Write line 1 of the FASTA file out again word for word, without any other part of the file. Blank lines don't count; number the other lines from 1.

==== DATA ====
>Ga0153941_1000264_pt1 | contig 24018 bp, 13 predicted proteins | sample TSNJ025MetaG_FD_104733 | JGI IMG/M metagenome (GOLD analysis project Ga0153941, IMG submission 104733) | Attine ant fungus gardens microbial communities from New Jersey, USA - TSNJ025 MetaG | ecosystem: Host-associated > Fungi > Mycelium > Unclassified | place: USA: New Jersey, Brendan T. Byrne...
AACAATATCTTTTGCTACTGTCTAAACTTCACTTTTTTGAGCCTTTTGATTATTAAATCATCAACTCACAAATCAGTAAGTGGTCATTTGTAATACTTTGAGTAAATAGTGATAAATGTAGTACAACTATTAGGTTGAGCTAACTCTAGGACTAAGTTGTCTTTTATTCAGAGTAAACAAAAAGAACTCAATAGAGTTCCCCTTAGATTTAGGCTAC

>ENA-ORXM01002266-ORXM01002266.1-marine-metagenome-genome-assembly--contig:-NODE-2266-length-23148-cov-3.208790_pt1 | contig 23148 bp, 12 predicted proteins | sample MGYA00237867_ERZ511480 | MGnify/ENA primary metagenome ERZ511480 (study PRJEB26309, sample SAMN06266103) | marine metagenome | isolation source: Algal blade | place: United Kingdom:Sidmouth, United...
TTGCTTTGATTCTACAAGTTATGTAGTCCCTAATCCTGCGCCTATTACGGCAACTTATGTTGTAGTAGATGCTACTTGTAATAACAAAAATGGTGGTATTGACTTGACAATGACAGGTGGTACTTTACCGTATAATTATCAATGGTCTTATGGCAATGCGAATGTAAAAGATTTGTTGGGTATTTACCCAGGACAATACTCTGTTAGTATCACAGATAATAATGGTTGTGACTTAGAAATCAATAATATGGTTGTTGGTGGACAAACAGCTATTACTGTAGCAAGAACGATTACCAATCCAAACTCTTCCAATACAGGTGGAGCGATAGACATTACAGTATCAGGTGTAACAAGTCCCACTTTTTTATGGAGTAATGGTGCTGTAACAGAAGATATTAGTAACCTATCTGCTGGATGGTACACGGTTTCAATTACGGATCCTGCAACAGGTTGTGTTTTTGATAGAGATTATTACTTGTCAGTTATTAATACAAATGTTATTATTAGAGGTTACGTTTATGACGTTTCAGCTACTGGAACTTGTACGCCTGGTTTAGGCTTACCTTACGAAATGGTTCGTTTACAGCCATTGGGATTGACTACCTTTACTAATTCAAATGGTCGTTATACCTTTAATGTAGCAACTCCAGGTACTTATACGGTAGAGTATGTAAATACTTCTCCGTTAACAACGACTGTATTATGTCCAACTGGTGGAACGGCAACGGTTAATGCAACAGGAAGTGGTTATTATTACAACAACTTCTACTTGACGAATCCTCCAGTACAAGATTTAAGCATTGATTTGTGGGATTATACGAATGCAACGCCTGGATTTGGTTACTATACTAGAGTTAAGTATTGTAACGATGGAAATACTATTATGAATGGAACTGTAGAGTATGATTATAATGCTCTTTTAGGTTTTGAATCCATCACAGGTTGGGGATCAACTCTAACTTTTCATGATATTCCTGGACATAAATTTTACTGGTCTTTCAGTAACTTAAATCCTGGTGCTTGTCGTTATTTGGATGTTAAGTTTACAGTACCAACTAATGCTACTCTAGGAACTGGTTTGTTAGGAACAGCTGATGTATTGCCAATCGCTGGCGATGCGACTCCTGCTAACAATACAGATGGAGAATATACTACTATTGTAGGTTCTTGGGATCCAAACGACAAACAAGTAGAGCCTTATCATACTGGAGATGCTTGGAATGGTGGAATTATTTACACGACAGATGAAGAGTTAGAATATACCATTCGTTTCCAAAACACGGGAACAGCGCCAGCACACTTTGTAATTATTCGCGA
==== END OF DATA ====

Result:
>Ga0153941_1000264_pt1 | contig 24018 bp, 13 predicted proteins | sample TSNJ025MetaG_FD_104733 | JGI IMG/M metagenome (GOLD analysis project Ga0153941, IMG submission 104733) | Attine ant fungus gardens microbial communities from New Jersey, USA - TSNJ025 MetaG | ecosystem: Host-associated > Fungi > Mycelium > Unclassified | place: USA: New Jersey, Brendan T. Byrne...